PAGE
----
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Photosynthesis Lab

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Photosynthesis Lab Jillian Wilson Framingham State College March 29th, 2002 Introduction Photosynthesis is a very important process. It uses sunlight, Carbon dioxide, and water to make food, and gain energy. The process occurs in three stages: the capturing on energy from sunlight, the formation of ATP (from that energy), and the synthesis of CO2 (by use of ATP). The equation for photosynthesis can be written as: 6CO2 + 12 H2O + light energy --> C6h1206 + 6O2 + 6H2O But why is it important? By releasing oxygen and consuming carbon dioxide, photosynthesis has transformed the world into the hospitable environment we know today. Both directly and indirectly, photosynthesis fills all of our food requirements and many of our needs for fiber and building materials. The energy stored in petroleum, natural gas and coal all came from the sun via photosynthesis, as does the energy in firewood, which is a major fuel in many parts of the world. This being the case, scientific research into photosynthesis is vitally important. In this lab, we studied the effects of light intensity on photosynthetic rate, and the relationship between color (essentially light wavelength) and photosynthetic rate. This was an interesting process as it involved the measuring of bubbles released from a plant under water, thus determining the rate of photosynthesis by the amount of oxygen released. The colors used in the experiment were red, blue, and green, which one might suspect, in that order, to result in consecutively less releasing of oxygen. ...read more.


The paper was allowed to dry thoroughly before adding the next layer, and six layers of chlorophyll extract were put on the paper. The cork/paper apparatus was then put into the test tube containing the solvent. After about 30 minutes, the solvent front was near the top of the strip, and we removed the strip, and made a pencil mark (allowing the location of the solvent front). We then let the chromatogram dry. When dry, we outlined the individual substances with a pencil. Effect of Light Intensity on Photosynthetic Rate We first filled a test tube with 0.5% NaHCO3. After doing so, we obtained a healthy green sprig of water plant Cabomba, and with a razor blade, made a diagonal cut acroos the stem about 6-8cm from the growing tip. The sprig was quickly placed in a test tube so that the cut end is up and about 3 cm from the top of the tube. Filling the wide-mouth jar containing the plastic form with water, we placed the tube containing the Cabomba and sodium bicarbonate in the plastic holder. The apparatus was placed about 30 cm from a lamp with a 75-Watt bulb. We then turned the lamp on, and when bubbles of oxygen began to regularly emerge from the cut stem, we began timing the number of bubbles produced in a 3-minutes interval. This was repeated for another 3-minute interval and the average of the two was then calculated. ...read more.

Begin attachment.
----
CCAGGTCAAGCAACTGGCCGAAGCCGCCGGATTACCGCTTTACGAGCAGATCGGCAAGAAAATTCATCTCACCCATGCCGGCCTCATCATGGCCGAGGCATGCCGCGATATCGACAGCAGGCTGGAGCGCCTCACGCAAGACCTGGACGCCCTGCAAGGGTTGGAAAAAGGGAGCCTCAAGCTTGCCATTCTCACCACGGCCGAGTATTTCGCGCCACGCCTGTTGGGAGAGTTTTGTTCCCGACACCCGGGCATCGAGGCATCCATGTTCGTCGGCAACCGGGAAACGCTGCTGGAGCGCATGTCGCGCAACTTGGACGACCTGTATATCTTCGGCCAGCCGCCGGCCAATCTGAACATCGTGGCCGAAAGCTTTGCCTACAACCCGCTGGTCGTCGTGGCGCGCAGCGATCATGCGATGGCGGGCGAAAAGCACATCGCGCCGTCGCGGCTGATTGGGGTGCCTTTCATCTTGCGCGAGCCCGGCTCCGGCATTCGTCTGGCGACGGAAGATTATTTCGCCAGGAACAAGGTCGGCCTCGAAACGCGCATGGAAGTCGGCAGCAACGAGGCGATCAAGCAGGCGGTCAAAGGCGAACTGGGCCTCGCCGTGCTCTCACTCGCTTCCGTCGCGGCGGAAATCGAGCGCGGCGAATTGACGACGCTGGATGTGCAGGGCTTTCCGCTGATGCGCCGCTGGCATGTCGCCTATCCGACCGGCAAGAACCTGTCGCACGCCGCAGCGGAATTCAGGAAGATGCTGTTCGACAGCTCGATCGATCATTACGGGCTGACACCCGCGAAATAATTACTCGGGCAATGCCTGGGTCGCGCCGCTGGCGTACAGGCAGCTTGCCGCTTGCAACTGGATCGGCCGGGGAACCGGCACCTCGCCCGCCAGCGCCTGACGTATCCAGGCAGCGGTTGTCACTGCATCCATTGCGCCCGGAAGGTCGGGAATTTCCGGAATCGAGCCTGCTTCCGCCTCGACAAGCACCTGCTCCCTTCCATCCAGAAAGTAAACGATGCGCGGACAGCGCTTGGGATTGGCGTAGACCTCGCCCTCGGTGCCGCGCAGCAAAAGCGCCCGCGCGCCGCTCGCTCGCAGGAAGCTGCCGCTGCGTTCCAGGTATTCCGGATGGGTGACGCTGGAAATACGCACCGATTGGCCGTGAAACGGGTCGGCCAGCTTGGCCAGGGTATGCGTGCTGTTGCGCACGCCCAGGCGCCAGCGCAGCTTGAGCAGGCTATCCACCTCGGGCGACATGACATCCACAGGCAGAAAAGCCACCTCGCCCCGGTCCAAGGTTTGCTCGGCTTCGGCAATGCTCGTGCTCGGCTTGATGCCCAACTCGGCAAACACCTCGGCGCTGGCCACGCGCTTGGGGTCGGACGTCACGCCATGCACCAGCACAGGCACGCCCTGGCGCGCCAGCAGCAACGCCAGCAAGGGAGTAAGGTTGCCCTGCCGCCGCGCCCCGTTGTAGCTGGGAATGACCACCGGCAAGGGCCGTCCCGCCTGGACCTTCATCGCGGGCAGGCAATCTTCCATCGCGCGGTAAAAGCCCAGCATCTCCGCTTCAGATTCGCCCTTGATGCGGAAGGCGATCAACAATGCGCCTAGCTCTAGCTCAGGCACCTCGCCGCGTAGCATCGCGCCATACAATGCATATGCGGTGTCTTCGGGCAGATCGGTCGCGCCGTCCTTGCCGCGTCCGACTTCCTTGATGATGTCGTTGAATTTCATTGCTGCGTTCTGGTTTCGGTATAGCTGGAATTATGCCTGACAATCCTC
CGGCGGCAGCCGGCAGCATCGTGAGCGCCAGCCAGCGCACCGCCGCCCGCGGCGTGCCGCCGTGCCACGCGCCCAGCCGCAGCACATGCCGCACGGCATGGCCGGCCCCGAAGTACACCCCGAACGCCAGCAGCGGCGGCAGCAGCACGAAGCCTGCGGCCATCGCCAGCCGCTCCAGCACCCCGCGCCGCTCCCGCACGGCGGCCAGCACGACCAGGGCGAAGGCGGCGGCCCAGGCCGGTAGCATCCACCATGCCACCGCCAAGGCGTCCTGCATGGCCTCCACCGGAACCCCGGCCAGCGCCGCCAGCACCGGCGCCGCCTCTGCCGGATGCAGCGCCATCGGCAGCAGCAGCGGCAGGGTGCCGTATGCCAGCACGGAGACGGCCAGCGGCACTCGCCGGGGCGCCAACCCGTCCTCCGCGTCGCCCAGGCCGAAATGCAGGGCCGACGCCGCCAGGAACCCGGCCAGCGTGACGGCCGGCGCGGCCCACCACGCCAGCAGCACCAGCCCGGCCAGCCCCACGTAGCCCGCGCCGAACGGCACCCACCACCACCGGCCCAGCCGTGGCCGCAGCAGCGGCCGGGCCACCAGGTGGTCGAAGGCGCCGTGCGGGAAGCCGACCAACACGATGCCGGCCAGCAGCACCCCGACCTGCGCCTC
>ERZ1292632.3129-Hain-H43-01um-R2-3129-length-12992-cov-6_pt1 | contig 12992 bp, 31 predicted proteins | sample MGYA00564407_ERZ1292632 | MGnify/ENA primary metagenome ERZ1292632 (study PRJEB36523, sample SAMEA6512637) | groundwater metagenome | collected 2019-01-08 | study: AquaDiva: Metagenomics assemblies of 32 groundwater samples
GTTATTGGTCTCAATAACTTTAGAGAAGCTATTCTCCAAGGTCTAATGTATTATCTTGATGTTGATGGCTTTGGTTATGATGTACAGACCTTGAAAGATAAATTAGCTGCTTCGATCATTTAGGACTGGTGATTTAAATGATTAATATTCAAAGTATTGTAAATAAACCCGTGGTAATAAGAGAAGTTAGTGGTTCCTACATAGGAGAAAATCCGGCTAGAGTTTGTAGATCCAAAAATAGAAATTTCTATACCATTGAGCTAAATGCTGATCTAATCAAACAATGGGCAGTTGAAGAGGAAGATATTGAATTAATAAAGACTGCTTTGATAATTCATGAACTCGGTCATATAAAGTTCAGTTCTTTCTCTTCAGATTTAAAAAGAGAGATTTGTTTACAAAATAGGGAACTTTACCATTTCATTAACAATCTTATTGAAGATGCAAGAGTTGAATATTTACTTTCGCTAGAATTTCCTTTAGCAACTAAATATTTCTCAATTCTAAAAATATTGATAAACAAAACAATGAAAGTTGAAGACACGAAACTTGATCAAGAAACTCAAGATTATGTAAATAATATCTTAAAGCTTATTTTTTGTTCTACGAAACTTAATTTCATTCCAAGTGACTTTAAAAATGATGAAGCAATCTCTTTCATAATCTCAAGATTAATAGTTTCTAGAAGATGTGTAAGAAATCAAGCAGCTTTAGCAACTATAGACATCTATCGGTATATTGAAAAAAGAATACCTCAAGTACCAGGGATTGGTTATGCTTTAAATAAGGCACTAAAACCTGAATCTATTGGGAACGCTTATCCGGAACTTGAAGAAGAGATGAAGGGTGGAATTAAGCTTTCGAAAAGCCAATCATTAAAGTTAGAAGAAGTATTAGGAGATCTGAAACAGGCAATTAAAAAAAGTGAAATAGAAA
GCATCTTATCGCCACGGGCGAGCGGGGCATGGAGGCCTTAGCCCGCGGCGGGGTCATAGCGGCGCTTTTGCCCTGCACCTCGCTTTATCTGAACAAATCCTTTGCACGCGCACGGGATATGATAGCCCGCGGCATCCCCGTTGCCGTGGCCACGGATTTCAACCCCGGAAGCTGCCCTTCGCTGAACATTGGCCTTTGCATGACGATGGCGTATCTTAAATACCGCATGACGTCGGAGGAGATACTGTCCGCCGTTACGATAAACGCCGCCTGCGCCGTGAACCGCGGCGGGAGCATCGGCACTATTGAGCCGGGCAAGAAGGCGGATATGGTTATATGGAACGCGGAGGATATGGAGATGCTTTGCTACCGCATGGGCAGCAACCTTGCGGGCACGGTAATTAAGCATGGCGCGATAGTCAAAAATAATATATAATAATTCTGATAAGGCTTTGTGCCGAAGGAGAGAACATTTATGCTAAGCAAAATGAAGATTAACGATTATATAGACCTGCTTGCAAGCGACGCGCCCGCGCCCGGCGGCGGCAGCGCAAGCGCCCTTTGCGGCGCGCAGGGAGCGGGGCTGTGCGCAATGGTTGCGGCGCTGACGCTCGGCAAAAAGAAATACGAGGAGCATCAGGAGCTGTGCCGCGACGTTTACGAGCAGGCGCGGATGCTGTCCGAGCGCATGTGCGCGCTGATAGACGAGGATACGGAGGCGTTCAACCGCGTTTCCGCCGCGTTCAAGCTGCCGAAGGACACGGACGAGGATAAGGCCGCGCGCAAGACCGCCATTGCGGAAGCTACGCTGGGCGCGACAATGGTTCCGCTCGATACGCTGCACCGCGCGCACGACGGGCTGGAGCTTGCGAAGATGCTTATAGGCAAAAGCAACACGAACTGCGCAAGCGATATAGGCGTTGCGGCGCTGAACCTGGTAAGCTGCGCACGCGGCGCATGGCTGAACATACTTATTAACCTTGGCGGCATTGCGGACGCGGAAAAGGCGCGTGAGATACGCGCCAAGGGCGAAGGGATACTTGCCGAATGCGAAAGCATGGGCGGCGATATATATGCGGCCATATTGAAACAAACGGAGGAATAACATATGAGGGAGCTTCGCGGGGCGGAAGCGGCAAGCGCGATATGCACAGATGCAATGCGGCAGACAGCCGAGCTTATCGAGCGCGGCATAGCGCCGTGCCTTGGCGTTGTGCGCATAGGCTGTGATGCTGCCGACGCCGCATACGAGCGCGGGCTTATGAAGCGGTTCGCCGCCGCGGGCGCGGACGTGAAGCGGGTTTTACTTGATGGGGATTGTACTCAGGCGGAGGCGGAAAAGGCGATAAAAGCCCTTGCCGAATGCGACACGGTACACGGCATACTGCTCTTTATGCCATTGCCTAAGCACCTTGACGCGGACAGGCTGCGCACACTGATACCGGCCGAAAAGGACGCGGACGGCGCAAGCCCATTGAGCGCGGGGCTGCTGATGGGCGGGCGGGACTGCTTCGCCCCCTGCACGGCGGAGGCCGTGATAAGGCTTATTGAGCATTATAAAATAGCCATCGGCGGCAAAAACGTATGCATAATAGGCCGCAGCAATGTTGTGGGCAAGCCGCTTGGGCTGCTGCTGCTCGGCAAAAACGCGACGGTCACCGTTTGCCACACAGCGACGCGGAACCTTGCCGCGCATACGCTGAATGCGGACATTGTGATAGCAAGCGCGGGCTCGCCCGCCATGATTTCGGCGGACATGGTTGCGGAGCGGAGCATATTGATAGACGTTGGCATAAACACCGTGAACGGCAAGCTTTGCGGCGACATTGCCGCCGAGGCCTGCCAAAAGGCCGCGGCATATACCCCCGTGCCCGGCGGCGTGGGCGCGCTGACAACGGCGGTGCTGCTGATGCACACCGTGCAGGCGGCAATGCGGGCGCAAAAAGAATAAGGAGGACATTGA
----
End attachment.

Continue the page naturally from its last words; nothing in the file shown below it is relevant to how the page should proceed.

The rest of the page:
The method of testing each light bulb wattage twice and taking an average might be considered to be a control, though it seems to me that no control was involved in this experiment. The variables were the different watt level bulbs, and in the case of the colored light, the different color shields. Not all colors of light, or rather light wavelengths are equally effective at powering photosynthesis. The wavelengths that can be used are dependent on the absorption spectrum of the particular pigments used, but a generalized action spectrum for photosynthesis is shown on the next page, taken from: http://www.sidwell.edu/us/science/vlb5/Independent_Research_Projects/dwinik/index.html#hypothesis This graph does not completely correlate with our experiment, in that the green light showed a greater photosynthetic rate than the blue light. This seems to be improbable, based on the characteristics of chlorophyll pigments. Because we tested the green light first, it may be that there were more bubbles simply because it was the only variable to have fresh sodium bicarbonate solution. Absorption Spectrum of Chlorophyll Though the sudden increasing and decreasing absorbency ratings at low wavelengths and at high wavelengths was vaguely confusing, the absorption spectrum of Chlorophyll a and b taken from our data correlated well with the usual credited results taken from this graph on the web page: http://utweb.utampa.edu/faculty/kbeach/lightharvesting/sld006.htm The main differences were in the chlorophyll b readings. As seen from the data, chlorophylls a and b differ slightly in the wavelengths of light that they absorb best. Carotenoids help fill in the gap by strongly absorbing green light. ...read more.

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